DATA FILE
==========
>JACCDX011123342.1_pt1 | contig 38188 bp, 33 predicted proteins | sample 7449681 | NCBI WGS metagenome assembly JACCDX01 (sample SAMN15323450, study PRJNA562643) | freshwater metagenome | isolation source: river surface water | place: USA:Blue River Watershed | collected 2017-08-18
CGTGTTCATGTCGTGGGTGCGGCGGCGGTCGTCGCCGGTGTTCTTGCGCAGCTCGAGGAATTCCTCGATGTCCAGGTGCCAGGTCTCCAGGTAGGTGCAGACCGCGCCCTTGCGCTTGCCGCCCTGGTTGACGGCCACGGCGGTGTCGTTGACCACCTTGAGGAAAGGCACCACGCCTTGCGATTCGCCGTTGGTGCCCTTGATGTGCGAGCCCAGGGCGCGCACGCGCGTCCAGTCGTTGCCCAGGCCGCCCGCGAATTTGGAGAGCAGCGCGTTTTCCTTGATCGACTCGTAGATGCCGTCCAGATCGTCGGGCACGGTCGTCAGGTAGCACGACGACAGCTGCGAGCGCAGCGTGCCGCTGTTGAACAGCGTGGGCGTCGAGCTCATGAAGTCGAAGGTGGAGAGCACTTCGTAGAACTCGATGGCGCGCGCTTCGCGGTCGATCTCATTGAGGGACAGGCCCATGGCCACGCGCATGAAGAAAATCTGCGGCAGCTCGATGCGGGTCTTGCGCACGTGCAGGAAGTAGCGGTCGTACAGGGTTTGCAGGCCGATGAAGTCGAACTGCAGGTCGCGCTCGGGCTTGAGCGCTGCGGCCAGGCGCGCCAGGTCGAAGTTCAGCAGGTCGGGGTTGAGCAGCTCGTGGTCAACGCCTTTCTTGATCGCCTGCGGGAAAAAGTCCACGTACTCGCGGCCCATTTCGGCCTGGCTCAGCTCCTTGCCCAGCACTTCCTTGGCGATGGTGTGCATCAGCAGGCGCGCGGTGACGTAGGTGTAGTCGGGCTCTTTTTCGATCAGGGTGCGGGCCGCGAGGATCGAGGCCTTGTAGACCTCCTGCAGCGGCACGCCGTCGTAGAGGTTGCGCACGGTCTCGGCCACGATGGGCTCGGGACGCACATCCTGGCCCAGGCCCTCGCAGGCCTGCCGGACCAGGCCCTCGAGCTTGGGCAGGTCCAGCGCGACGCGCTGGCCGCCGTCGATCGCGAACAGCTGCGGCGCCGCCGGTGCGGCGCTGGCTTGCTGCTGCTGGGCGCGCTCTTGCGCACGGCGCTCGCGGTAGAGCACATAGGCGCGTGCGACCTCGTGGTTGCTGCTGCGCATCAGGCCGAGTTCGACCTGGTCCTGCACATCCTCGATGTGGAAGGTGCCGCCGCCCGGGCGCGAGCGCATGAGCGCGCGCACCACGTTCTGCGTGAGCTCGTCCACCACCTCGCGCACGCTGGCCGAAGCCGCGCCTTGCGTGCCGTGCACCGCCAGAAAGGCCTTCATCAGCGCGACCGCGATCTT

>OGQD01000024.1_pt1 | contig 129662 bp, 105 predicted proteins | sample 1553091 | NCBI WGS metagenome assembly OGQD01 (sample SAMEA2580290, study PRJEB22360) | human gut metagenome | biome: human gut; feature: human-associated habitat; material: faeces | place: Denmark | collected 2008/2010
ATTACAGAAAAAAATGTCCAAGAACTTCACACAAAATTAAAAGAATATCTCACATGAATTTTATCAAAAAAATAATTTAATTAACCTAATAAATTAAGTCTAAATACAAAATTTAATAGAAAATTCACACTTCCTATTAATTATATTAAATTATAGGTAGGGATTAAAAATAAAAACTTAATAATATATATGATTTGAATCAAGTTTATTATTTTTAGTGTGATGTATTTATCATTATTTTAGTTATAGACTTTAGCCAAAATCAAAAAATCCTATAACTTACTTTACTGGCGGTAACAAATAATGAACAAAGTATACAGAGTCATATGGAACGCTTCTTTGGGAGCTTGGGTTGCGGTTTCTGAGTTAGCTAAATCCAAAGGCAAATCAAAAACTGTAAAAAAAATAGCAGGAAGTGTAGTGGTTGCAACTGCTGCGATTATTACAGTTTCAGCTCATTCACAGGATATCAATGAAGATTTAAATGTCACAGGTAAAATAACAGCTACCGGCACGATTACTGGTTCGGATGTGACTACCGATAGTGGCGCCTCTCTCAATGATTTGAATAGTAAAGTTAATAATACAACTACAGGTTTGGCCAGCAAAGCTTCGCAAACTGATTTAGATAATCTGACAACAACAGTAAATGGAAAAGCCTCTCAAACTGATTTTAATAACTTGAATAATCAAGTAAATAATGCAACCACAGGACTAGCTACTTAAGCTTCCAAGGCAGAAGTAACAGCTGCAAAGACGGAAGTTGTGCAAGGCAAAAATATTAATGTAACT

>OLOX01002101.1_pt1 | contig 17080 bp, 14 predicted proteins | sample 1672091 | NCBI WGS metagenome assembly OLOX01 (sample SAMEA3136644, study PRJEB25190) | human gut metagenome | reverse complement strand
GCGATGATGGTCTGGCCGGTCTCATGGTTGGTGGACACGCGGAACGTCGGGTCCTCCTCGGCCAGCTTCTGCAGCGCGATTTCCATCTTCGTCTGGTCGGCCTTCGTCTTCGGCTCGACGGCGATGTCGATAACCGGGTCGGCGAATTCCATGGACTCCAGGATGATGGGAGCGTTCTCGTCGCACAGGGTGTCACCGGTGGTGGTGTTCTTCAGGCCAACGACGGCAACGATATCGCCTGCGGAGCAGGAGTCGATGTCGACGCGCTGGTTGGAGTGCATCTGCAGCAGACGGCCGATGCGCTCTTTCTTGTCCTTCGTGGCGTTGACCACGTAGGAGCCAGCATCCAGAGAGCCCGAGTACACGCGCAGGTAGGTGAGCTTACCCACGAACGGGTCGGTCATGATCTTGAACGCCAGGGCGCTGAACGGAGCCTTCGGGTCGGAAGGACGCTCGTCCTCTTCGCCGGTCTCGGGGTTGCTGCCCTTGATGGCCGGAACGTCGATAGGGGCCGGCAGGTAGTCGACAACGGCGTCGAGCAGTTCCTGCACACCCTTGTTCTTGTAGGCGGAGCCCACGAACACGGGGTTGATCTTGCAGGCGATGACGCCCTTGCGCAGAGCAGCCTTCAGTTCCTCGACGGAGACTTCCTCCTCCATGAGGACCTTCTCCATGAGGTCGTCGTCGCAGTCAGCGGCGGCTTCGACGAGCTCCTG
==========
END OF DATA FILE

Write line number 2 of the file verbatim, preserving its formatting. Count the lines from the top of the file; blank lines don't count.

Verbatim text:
CGTGTTCATGTCGTGGGTGCGGCGGCGGTCGTCGCCGGTGTTCTTGCGCAGCTCGAGGAATTCCTCGATGTCCAGGTGCCAGGTCTCCAGGTAGGTGCAGACCGCGCCCTTGCGCTTGCCGCCCTGGTTGACGGCCACGGCGGTGTCGTTGACCACCTTGAGGAAAGGCACCACGCCTTGCGATTCGCCGTTGGTGCCCTTGATGTGCGAGCCCAGGGCGCGCACGCGCGTCCAGTCGTTGCCCAGGCCGCCCGCGAATTTGGAGAGCAGCGCGTTTTCCTTGATCGACTCGTAGATGCCGTCCAGATCGTCGGGCACGGTCGTCAGGTAGCACGACGACAGCTGCGAGCGCAGCGTGCCGCTGTTGAACAGCGTGGGCGTCGAGCTCATGAAGTCGAAGGTGGAGAGCACTTCGTAGAACTCGATGGCGCGCGCTTCGCGGTCGATCTCATTGAGGGACAGGCCCATGGCCACGCGCATGAAGAAAATCTGCGGCAGCTCGATGCGGGTCTTGCGCACGTGCAGGAAGTAGCGGTCGTACAGGGTTTGCAGGCCGATGAAGTCGAACTGCAGGTCGCGCTCGGGCTTGAGCGCTGCGGCCAGGCGCGCCAGGTCGAAGTTCAGCAGGTCGGGGTTGAGCAGCTCGTGGTCAACGCCTTTCTTGATCGCCTGCGGGAAAAAGTCCACGTACTCGCGGCCCATTTCGGCCTGGCTCAGCTCCTTGCCCAGCACTTCCTTGGCGATGGTGTGCATCAGCAGGCGCGCGGTGACGTAGGTGTAGTCGGGCTCTTTTTCGATCAGGGTGCGGGCCGCGAGGATCGAGGCCTTGTAGACCTCCTGCAGCGGCACGCCGTCGTAGAGGTTGCGCACGGTCTCGGCCACGATGGGCTCGGGACGCACATCCTGGCCCAGGCCCTCGCAGGCCTGCCGGACCAGGCCCTCGAGCTTGGGCAGGTCCAGCGCGACGCGCTGGCCGCCGTCGATCGCGAACAGCTGCGGCGCCGCCGGTGCGGCGCTGGCTTGCTGCTGCTGGGCGCGCTCTTGCGCACGGCGCTCGCGGTAGAGCACATAGGCGCGTGCGACCTCGTGGTTGCTGCTGCGCATCAGGCCGAGTTCGACCTGGTCCTGCACATCCTCGATGTGGAAGGTGCCGCCGCCCGGGCGCGAGCGCATGAGCGCGCGCACCACGTTCTGCGTGAGCTCGTCCACCACCTCGCGCACGCTGGCCGAAGCCGCGCCTTGCGTGCCGTGCACCGCCAGAAAGGCCTTCATCAGCGCGACCGCGATCTT